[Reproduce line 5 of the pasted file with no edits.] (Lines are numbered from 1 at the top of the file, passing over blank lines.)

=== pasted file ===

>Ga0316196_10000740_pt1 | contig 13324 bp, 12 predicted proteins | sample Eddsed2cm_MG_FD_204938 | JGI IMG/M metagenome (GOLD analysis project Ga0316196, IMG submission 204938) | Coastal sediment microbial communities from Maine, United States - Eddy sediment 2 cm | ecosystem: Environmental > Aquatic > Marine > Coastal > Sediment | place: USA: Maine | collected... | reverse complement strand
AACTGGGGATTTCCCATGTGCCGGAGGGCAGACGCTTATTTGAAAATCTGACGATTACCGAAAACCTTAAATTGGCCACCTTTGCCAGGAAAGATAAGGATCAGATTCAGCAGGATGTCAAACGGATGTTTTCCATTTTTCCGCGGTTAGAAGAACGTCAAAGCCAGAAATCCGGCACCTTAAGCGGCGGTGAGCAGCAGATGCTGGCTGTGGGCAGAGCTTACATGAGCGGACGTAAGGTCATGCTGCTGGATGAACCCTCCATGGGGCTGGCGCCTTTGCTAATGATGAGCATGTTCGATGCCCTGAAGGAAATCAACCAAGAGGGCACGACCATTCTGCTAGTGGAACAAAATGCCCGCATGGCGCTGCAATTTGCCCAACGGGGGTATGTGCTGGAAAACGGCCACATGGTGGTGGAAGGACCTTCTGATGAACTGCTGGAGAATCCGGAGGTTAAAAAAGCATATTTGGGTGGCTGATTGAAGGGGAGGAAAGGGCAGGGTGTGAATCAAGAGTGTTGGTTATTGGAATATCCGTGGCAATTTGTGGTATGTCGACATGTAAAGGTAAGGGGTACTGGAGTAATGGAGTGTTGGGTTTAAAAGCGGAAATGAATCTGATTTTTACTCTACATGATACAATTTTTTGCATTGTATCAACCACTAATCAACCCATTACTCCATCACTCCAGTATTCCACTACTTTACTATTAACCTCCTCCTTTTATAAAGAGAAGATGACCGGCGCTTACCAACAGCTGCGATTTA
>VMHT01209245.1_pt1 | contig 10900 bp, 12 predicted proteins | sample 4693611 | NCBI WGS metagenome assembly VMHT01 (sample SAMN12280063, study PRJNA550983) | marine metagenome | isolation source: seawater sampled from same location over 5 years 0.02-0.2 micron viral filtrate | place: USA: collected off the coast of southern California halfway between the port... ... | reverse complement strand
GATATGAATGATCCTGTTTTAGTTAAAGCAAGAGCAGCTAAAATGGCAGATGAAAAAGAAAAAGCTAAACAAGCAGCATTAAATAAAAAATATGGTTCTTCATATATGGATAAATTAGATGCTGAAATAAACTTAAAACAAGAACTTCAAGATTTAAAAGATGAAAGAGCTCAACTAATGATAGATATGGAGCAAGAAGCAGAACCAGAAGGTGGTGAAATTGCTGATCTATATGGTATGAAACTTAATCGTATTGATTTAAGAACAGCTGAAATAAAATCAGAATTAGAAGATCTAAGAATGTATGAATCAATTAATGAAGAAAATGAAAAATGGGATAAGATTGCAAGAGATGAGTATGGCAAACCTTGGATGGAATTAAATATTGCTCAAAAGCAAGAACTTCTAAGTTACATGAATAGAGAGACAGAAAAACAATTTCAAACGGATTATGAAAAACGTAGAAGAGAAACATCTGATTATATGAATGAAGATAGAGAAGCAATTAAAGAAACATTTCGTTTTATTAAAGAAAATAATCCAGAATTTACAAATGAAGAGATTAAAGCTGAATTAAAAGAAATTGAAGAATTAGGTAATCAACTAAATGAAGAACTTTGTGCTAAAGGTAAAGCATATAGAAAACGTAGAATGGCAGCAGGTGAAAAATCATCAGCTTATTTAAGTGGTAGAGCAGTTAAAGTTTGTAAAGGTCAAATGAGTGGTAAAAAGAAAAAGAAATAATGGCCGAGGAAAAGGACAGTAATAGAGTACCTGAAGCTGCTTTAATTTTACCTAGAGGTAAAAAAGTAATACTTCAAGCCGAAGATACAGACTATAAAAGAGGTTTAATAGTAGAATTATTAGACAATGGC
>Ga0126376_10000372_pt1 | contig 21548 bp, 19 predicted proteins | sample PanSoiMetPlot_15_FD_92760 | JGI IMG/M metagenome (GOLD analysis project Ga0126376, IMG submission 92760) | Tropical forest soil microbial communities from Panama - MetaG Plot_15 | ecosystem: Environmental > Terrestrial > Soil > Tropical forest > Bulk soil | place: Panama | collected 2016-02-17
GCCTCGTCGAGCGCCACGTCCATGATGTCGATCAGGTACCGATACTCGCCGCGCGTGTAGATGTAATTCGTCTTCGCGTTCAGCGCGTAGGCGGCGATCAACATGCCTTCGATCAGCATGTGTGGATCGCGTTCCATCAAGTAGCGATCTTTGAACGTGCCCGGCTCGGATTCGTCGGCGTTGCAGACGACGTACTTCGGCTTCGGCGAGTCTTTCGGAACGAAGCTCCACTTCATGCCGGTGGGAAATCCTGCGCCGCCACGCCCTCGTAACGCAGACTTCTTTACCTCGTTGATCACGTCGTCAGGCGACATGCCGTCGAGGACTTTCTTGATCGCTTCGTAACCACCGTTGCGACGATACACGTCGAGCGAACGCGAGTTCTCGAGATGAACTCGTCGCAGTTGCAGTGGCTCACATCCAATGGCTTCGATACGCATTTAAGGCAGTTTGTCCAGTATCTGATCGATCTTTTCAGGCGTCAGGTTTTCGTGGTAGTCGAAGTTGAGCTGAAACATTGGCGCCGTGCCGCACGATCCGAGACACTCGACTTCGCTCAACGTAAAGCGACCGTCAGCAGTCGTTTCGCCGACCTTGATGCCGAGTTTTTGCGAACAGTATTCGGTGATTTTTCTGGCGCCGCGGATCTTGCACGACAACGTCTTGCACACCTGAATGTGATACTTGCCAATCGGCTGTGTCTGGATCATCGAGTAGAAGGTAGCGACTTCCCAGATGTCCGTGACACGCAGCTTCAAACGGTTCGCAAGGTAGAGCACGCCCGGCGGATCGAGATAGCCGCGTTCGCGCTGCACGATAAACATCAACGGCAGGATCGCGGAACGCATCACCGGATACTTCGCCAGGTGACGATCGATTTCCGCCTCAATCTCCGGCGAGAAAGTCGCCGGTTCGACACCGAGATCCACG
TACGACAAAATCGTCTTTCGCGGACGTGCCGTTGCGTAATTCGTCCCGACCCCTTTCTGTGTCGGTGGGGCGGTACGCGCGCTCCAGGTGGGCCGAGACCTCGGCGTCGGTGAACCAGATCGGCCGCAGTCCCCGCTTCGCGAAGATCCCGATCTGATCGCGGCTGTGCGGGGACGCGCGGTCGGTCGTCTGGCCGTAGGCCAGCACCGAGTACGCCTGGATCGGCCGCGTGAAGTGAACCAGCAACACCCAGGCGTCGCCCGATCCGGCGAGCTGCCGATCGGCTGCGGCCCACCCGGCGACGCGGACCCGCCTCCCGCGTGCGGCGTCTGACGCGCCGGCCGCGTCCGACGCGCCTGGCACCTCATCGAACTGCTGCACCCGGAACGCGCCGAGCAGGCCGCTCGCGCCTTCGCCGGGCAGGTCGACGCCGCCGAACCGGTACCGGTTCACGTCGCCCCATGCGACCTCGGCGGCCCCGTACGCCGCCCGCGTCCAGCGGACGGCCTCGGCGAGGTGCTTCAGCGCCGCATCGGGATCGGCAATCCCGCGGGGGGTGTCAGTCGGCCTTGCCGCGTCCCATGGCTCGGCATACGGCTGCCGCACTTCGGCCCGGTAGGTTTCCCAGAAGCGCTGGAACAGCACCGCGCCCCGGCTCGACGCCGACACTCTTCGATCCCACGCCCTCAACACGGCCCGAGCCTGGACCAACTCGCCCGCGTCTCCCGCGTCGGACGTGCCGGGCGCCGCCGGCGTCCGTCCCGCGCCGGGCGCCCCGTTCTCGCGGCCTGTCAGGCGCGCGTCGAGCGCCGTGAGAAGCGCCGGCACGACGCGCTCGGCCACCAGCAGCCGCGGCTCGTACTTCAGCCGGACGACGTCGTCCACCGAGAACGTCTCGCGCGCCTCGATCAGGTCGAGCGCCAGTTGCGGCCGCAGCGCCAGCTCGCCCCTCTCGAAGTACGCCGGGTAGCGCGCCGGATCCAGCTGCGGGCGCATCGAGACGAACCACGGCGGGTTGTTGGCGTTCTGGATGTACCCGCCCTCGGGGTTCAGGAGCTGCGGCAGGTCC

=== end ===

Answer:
>Ga0126376_10000372_pt1 | contig 21548 bp, 19 predicted proteins | sample PanSoiMetPlot_15_FD_92760 | JGI IMG/M metagenome (GOLD analysis project Ga0126376, IMG submission 92760) | Tropical forest soil microbial communities from Panama - MetaG Plot_15 | ecosystem: Environmental > Terrestrial > Soil > Tropical forest > Bulk soil | place: Panama | collected 2016-02-17